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Ionoelastomer junctions between polymer networks of fixed anions and cations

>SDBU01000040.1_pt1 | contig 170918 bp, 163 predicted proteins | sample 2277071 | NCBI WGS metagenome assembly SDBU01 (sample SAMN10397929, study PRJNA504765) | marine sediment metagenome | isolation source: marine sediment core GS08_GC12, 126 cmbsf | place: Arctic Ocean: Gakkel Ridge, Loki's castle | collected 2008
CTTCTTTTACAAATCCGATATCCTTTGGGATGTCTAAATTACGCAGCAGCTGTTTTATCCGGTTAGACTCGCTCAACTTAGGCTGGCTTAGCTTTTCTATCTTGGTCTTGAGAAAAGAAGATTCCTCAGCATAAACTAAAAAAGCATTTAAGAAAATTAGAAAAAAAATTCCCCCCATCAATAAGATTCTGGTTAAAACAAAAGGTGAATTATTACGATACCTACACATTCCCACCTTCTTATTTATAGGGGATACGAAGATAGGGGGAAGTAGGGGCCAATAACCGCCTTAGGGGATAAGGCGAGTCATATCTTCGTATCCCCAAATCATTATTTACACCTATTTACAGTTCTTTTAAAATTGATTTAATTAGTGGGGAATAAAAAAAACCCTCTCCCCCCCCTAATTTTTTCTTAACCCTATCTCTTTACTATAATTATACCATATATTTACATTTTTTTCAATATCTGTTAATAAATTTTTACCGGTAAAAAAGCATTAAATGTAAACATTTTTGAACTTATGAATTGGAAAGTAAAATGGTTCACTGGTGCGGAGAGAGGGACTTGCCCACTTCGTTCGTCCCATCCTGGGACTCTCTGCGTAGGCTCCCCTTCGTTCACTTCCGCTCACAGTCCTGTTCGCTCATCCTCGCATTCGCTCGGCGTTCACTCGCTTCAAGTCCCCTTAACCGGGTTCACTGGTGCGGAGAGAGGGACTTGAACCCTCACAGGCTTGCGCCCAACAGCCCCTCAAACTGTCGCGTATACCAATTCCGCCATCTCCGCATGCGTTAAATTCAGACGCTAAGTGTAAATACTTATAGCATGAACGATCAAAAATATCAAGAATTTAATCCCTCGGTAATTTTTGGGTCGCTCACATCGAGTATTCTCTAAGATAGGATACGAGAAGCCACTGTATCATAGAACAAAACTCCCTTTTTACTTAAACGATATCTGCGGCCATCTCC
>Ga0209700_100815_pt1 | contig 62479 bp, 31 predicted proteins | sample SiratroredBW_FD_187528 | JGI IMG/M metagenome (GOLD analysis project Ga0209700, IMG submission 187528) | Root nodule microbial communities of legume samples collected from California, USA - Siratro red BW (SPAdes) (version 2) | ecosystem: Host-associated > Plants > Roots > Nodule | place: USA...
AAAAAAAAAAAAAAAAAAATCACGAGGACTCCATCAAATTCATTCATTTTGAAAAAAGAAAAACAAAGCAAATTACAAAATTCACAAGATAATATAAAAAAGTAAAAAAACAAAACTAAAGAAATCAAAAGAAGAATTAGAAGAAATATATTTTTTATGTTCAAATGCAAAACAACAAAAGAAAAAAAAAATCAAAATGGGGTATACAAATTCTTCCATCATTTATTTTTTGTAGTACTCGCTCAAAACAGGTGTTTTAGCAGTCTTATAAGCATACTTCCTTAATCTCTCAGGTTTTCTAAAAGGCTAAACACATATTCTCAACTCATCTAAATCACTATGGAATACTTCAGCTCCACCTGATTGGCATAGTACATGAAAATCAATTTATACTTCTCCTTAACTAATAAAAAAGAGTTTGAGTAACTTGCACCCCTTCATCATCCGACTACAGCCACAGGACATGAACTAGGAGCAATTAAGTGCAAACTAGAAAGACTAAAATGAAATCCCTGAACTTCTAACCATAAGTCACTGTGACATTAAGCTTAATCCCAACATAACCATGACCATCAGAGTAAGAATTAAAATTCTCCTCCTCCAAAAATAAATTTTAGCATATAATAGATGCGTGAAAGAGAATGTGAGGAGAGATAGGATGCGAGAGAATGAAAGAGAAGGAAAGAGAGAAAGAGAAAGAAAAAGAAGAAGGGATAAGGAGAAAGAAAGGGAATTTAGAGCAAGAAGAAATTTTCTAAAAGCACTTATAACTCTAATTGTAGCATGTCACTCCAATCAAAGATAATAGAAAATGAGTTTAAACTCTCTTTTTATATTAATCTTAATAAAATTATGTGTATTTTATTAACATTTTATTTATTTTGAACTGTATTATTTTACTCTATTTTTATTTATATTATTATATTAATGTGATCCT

Ionic elastomeric material electronics.Wearable devices often need to be soft or flexible, and ideally, these properties would extend beyond packaging material to also include the electronics. Some soft ionic conductors have been made in the form of flexible, stretchable, and transparent devices, but leaks from these materials is a concern. Kim et al. demonstrate ionic elastomeric diodes and transistors that harness ionic double layers to rectify and switch ionic currents (see the Perspective by Gao and Lee). This is achieved without trapped liquids by fixing the anions or cations to an elastomer network while the other species of ions remain mobile.Science, this issue p. 773; see also p. 735.Abstract.Soft ionic conductors have enabled stretchable and transparent devices, but liquids in such devices tend to leak and evaporate. In this study, we demonstrate diodes and transistors using liquid-free ionoelastomers, in which either anions or cations are fixed to an elastomer network and the other ionic species are mobile. The junction of the two ionoelastomers of opposite polarity yields an ionic double layer, which is capable of rectifying and switching ionic currents without electrochemical reactions. The entropically driven depletion of mobile ions creates a junction of tough adhesion, and the stretchability of the junction enables electromechanical transduction.Engineered devices for computation and signal propagation rely predominantly on electrons as charge carriers, whereas organisms primarily employ ions (1). This paradigm has begun to shift with the advent of ionotronic devices based on soft ionic conductors, such as hydrogels containing dissolved salts (2) or polymeric gels swollen by ionic liquids (3, 4). These ionic conductors offer characteristics not easily accessible with electronic conductors, including intrinsic stretchability, optical transparency, and biocompatibility (5, 6). Examples of such devices are transparent loudspeakers (2), stretchable touch pads (7), artificial axons (8), skin-like displays (9), and soft actuators (10, 11).The selective transport of holes and electrons in p- and n-type semiconductors, respectively, and the rectifying behavior of p-n junctions, provide the diodes, transistors, and logic elements that underly modern electronics (12). By analogy, ion pumps and selective ion channels allow for precise control of ion flow into and out of cell membranes, enabling sophisticated signal processing by nervous systems (6). Thus, the development of soft ionic analogs is expected to enable devices for computation, signal processing, and memory that are inherently deformable.Efforts to rectify ionic currents within synthetic systems extend back 60 years to work by Lovrecek et al. (13) on aqueous solutions of high–molecular weight polyelectrolytes separated by a membrane. Later, bipolar membranes (14) and charged microchannels (15) were used to rectify and switch ionic currents, followed by applications in biosensors (16), logic gates (17), and power generators (18). More recently, solid-state ionic diodes (19, 20) and transistors (21, 22) have been demonstrated with the use of polyelectrolyte gels. These previous devices, however, suffer from key limitations inherent to liquid electrolytes, which can easily leak or evaporate. Moreover, they have exclusively relied on faradaic electrochemical processes to convert between ionic and electrical currents, limiting the signal response time by the electrochemical redox reaction rate (19) and complicating sustainable operation because of electrode dissolution, gas generation, and changes in chemical composition (5).In this work, we demonstrate stretchable ionic devices using ionoelastomers, in which either anions or cations are fixed to an elastomer network but their counterions are mobile, making them ionic analogs of p- and n-type electronic semiconductors, respectively. A polyanion/polycation heterojunction leads to an ionic double layer (IDL), much like the depletion layer at a p-n semiconductor junction (Fig. 1A). By exploiting the wide electrochemical window of ionic liquid moieties, coupled with high–surface area carbon nanotube electrode/ionoelastomer interfaces, we demonstrate entirely non-faradaic rectification. This outcome enables stretchable ionic circuit elements, including diodes, transistors, and electromechanical transducers. The ionoelastomers consist entirely of cross-linked polyelectrolyte networks and associated counterions and contain no liquid components; thus, they are inherently not subject to leakage or evaporation. Download high-res image . Open in new tab . Download Powerpoint . Fig. 1 Formation of an IDL at the interface of two oppositely charged ionoelastomers. (A) Schematic illustration of a polyanion/polycation junction. High–surface area carbon nanotube electrodes are embedded within each ionoelastomer, resulting in low-impedance (high-capacitance) EDLs. (B) Chemical structures of the polyanion ES and polycation AT. (C) Nyquist plot and (D) Bode phase plot of ac-impedance measurements. The inset in (C) shows an enlargement of the Nyquist plot in the low-impedance region. Gray lines represent fits of the equivalent circuit model shown in the inset of (D) to the ac-impedance data, where RC, RB, and CB correspond to contact resistance, bulk resistance, and bulk polarization capacitance, respectively. A constant phase element (CPE) is used to describe the EDL (for ES/ES and AT/AT) or the IDL (for ES/AT). Z′, real part of complex impedance; Z′′, imaginary part of complex impedance. We prepare polyanionic and polycationic ionoelastomers by polymerization of 1-ethyl-3-methyl imidazolium (3-sulfopropyl) acrylate (ES) and 1-[2-acryloyloxyethyl]-3-butylimidazolium bis(trifluoromethane) sulfonimide (AT), respectively (Fig. 1B), following modified literature procedures (23, 24). The low glass transition temperatures (Tg) of these ionoelastomers enable selective ion conduction at ambient temperature by segmental motion of polymer chains (25). Lightly cross-linked ionoelastomers are highly stretchable [up to a uniaxial stretch ratio (λu) of 2.2], compatible with demands for flexible and wearable devices (26). In addition, whereas hydrogel devices rapidly lose water in ambient conditions and are challenging to seal, ionoelastomers are nonvolatile and have a wide electrochemical window (±~3 V) compared with polyelectrolyte hydrogels (<±1 V). Detailed experimental procedures and characterization of ionoelastomers are described in the supplementary materials (figs. S1 to S9).After joining ES and AT ionoelastomers, mobile counterions near the interface diffuse into the opposite domain in a process driven by entropy. Excess fixed polyanionic and polycationic charges on the ES and AT sides, respectively, are left behind. Because the cross-linked networks do not permit long-range motion of the fixed ions, an interfacial electric field directed from AT to ES is developed, leading to a drift current of the mobile ions that exactly counterbalances their diffusion current at equilibrium (fig. S10), as described by extension of the classical model (12) of p-n semiconductors (see supplementary text for details).The depletion of mobile ions and excess of fixed ions provides strong electrostatic adhesion between the two layers, such that peeling of an ES/AT junction leads to cohesive failure of the layers themselves with a toughness of Gc = 400 ± 24 J/m2, whereas ES/ES and AT/AT homojunctions peel easily along the interface with Gc ≈ 40 J/m2 (fig. S11). In contrast to electronic semiconductor junctions, which typically require multistep lithographic fabrication processes, stretchable and robust ES/AT junctions can be easily prepared by attaching two preformed ionoelastomers.We compare ES/ES and AT/AT homojunctions to ES/AT heterojunctions by ac-impedance measurements (Fig. 1, C and D). Impedance data are described using the equivalent circuit model in Fig. 1D (27), with fitted parameters in table S2. Capacitance values for ES/ES and AT/AT homojunctions are 150 ± 30 and 100 ± 20 μF/cm2, respectively—roughly 100 times as large as the ~1 μF/cm2 values typical of ionic liquid electrolytes with planar electrodes (27)—owing to the high surface areas of the carbon nanotube electrodes in our work. In stark contrast, the capacitance of an ES/AT heterojunction is 0.7 ± 0.2 μF/cm2, clearly revealing the presence of the low-capacitance planar IDL at the ES/AT interface.We characterize ionic rectification by applying dc biases of opposite signs to ES/AT heterojunctions. As shown in Fig. 2A, a forward bias voltage (V) of +0.35 V yields an exponential decay of current over a time (τ) of 71.0 ± 0.3 s, whereas a reverse bias of −0.35 V leads to a 200-fold more rapid decay (τ = 0.32 ± 0.01 s). The total associated charges (Q) by integrating these curves are 33 ± 5 and 0.7 ± 0.1 μC/cm2, for + 0.35 V and −0.35 V, respectively. Full Q-V curves of all ionoelastomer junctions, summarized in Fig. 2B, show that ES/ES and AT/AT homojunctions have ideal linear capacitance curves (C = Q/V), with respective slopes of 220 and 170 μF/cm2, of similar magnitude to the values from ac impedance. On the contrary, clear asymmetry is observed for ES/AT heterojunctions. The slope from −0.5 to +0.2 V is 2.1 ± 0.2 μF/cm2, comparable to the IDL capacitance from ac impedance, whereas from +0.2 to +0.5 V the slope increases substantially to 170 μF/cm2, characteristic of a high–surface area electric double layer (EDL) capacitance. Download high-res image . Open in new tab . Download Powerpoint . Fig. 2 Non-faradaic rectification by ionoelastomer diodes. (A) Current density of an ES/AT junction under a forward bias of +0.35 V and a reverse bias of −0.35 V, applied at 0 s. The inset shows a longer time period. (B) Q-V curves for ES/ES, AT/AT, and ES/AT. Error bars indicate SDs from more than five measurements for each point. (C) Rectification by ionoelastomer junctions under an alternating potential of ±0.35 V at 0.05 Hz. Applied voltage is plotted on the top; the corresponding current is shown on the bottom. (D) Nyquist plot and (E) Bode phase plot from ac-impedance measurements of ES/AT under dc biases. (F) Nyquist plot of ES/AT under +1 V. The equivalent circuit model for an ES/AT junction under dc bias is shown in the inset of (F). RI, interfacial resistance. When a reverse bias is applied to ES/AT junctions, mobile ions are pulled away from the interface, charging the IDL capacitor, with a correspondingly short resistor-capacitor time (τRC) and small Q due to its low capacitance. Under forward bias, however, mobile ions are pushed from ES to AT and vice versa; once the bias exceeds the built-in potential of ≈0.2 V, the IDL is destroyed and the interface behaves resistively. Then, the ES/AT circuit effectively contains only the high-capacitance EDLs, resulting in an increase in τRC and Q by roughly two orders of magnitude. Exploiting this asymmetry, we demonstrate a rectifying solid-state ionic diode based on non-faradaic processes (Fig. 2C). The rectification ratio (Qf/Qr, where Qf and Qr respectively denote the charge at forward and reverse bias) at ±0.35 V is 50, comparable to the ratio for previously reported faradaic ionic diode systems (If/Ir ≈ 2 to 40, where If and Ir respectively denote the current at forward and reverse bias) (20, 28). Moreover, the rectification ratio of ionoelastomer diodes can readily be tuned by the capacitance asymmetry of the EDL and IDL, enabling an increase to 550 by using microporous carbon electrodes with EDL capacitance an order of magnitude higher than that of the IDL (fig. S12). This quality, coupled with their soft, elastic, and liquid-free nature, makes such ionoelastomer diodes highly attractive as components for controlling ionic currents in integrated circuits, soft actuators, energy conversion and storage applications, and wearable or implantable devices.A more detailed explanation of the diode behavior is provided by ac impedance of ES/AT junctions under dc biases in Fig. 2, D to F. To capture the IDL response to applied bias, we develop an equivalent circuit model (Fig. 2F, inset; see supplementary text for details) containing elements that represent the interfacial capacitance (CPEIDL) and resistance (RI). With increasing forward bias, RI rapidly decreases as mobile ions accumulate at the interface to destroy the IDL (fig. S13). This reduction in interfacial resistance results in decreased low-frequency (<100 Hz) impedance (red line in Fig. 2D) and a pronounced decrease in the low-frequency peak in phase angle corresponding to the IDL capacitance (Fig. 2E).We next fabricate an ES/AT/ES ionoelastomer transistor (Fig. 3A). Two ES layers serve as the emitter (E) and collector (C), and an AT layer serves as the base (B). We ground the emitter, supply the emitter-base input current (IEB), and record the emitter-collector output characteristic curves (IEC-VEC) on the basis of cyclic potential sweeps from −1 V to 1 V at 0.1 V/s (Fig. 3B). When IEB = 0, either the E/B or C/B interface is always under reverse bias during the sweep of VEC, leading to a small IEC limited by the IDL capacitance. However, with negative IEB, mobile anions in AT are pushed to the E/B and C/B interfaces, destroying the IDLs and enabling a regime of linear resistive IEC-VEC curves. On the basis of the output characteristics (full data in fig. S14), we demonstrate switching of non-faradaic ac currents (Fig. 3C). The ratio of root mean square currents between the on (IEB ≤ −1 μA) and off (IEB ≥ 0 μA) states is measured to be ≈40, comparable to values of 35 to 100 for polyelectrolyte hydrogel transistors (21, 22). Again, however, this value is limited by the electrode capacitance and can be improved to ≈150 with the use of microporous carbon electrodes (fig. S15). In addition to the ability of the ionoelastomer transistor to function under uniaxial stretching up to λu = 1.6 (fig. S16), its non-faradaic and liquid-free nature offer a critical step toward ionic logic devices with robust and long-term sustained operation. Download high-res image . Open in new tab . Download Powerpoint . Fig. 3 Ionoelastomer transistor. (A) Device structure and circuit diagram of an ES/AT/ES ionoelastomer transistor connected in a common-emitter configuration. (B) Output characteristic (IEC-VEC) curves as a function of input current (IEB). (C) Switching characteristics of an ES/AT/ES transistor under ac voltage of 0.35 V at 0.05 Hz. A distinctive advantage of ionoelastomer devices is that they are elastic and deformable. As shown in Fig. 4A, an ES/AT junction is uniaxially stretched to λu times its initial length, and the corresponding changes in bulk resistance (RB) and capacitance of IDL (CIDL) are measured using ac impedance (fig. S17). Assuming that both materials are incompressible, the resistance should decrease as 1/λu, owing to the decrease in thickness and increase in in-plane area by λu , whereas the latter effect should provide a corresponding increase in CIDL. Both expectations are in agreement with the measurements in Fig. 4B. Stretching of ES/ES and AT/AT homojunctions (fig. S18) yields a decrease in RB that is consistent with the expected 1/λu dependence, whereas the EDL capacitances remain nearly constant because the rigid carbon nanotubes are simply realigned along the stretching direction and the true contact area with the soft ionoelastomer matrix is unchanged. Download high-res image . Open in new tab . Download Powerpoint . Fig. 4 Ionoelastomer electromechanical transducer. (A) Schematic illustration of an ES/AT electromechanical transducer. (B) Dependence of RB and CIDL on uniaxial stretch ratio λu. Cyclic uniaxial stretching from λu = 1.2 to 1.5 yields Voc and Jsc under (C) 0.05-Hz square-wave strain and (D) 1-Hz sinusoidal strain. (E) Power (W) output under 1-Hz sinusoidal stretching as a function of load resistance. Optimized peak (red) and average (blue) W are achieved at 270 kilohms. (F) Voc and peak-to-peak Voc during 3500 cycles of operation at 1-Hz sinusoidal deformation. Deformation of ES/AT junctions leads to an electrical response, enabling the transduction of mechanical movements into electrical signals for sensing and energy harvesting. We monitor the open-circuit voltage (Voc) and short-circuit current density (Jsc) of ES/AT junctions under cyclic uniaxial stretching from λu = 1.2 to 1.5 (0.05-Hz square-wave profile in Fig. 4C). From one cycle of stretching, a peak-to-peak Voc of 46 ± 2 mV and a peak-to-peak Jsc of 0.18 ± 0.01 μA/cm2 are generated (see fig. S19 for additional data). Similarly, the electrical response under sinusoidal deformation at 1 Hz (Fig. 4D) yields ΔVoc = 37 ± 3 mV and ΔJsc = 0.20 ± 0.05 μA/cm2 (table S4). Meanwhile, ES/ES and AT/AT homojunctions showed negligible responses (ΔVoc < 1 mV and ΔJsc < 5 nA/cm2) for the same conditions (fig. S20), revealing the key role of the IDL in the electromechanical response of ES/AT junctions.The power (W) generated by deforming ES/AT junctions is shown in Fig. 4E as a function of load resistance, with an optimum value of W = 1.6 nW/cm2 at 270 kilohms for sinusoidal stretching at 1 Hz. This operating frequency is well matched with ambient mechanical sources (fig. S21) such as ocean waves, wind, and human motion, whereas most existing mechanical energy harvesters, including piezoelectrics and ferroelectrics, are inherently limited at <5 Hz (29, 30). In addition, power generation from ES/AT is stable over at least 3500 cycles (Fig. 4F). Although the power output must be improved by several orders of magnitude to be competitive with that of existing technologies, the electrical response of only a thin interfacial layer is currently used for energy harvesting.An ionoelastomer heterojunction exhibits entropic depletion of mobile ions, forms an ionic double layer, and adheres spontaneously with high toughness. By using high–surface area carbon nanotube electrodes, we demonstrate liquid-free ionoelastomer diodes, transistors, and electromechanical transducers based on capacitive non-faradaic processes. Nature offers only one species of electron but numerous species of ion, which may soon translate to ionoelastomer devices with a wide range of physicochemical and biological activities.Supplementary Materials.science.sciencemag.org/content/367/6479/773/suppl/DC1Materials and MethodsSupplementary TextFigs. 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B 110 , 19593 –19600 (2006 ). doi: 10.1021/jp064159v pmid: 17004825 OpenUrl CrossRef PubMed ↵ U. H. Choi , . M. Lee , . S. Wang , . W. Liu , . K. I. Winey , . H. W. Gibson , . R. H. Colby ., Ionic Conduction and Dielectric Response of Poly(imidazolium acrylate) Ionomers . Macromolecules 45 , 3974 –3985 (2012 ). doi: 10.1021/ma202784e OpenUrl CrossRef Acknowledgments: Funding: This work was supported by the National Science Foundation through grant DMR-1609972 (R.C.H. and H.J.K.) and the NSF MRSEC at Harvard through grant DMR-1420570 (Z.S. and B.C.). Author contributions: R.C.H. and Z.S. supervised the project. H.J.K. and B.C. designed the experiments, solved the technical issues, and checked the experimental results. All authors contributed to developing the concept, interpreting the results, and preparing the manuscript. Competing interests: The authors declare no competing interests. Data and materials availability: All data have been deposited in the ScholarWorks at UMass Amherst database (31).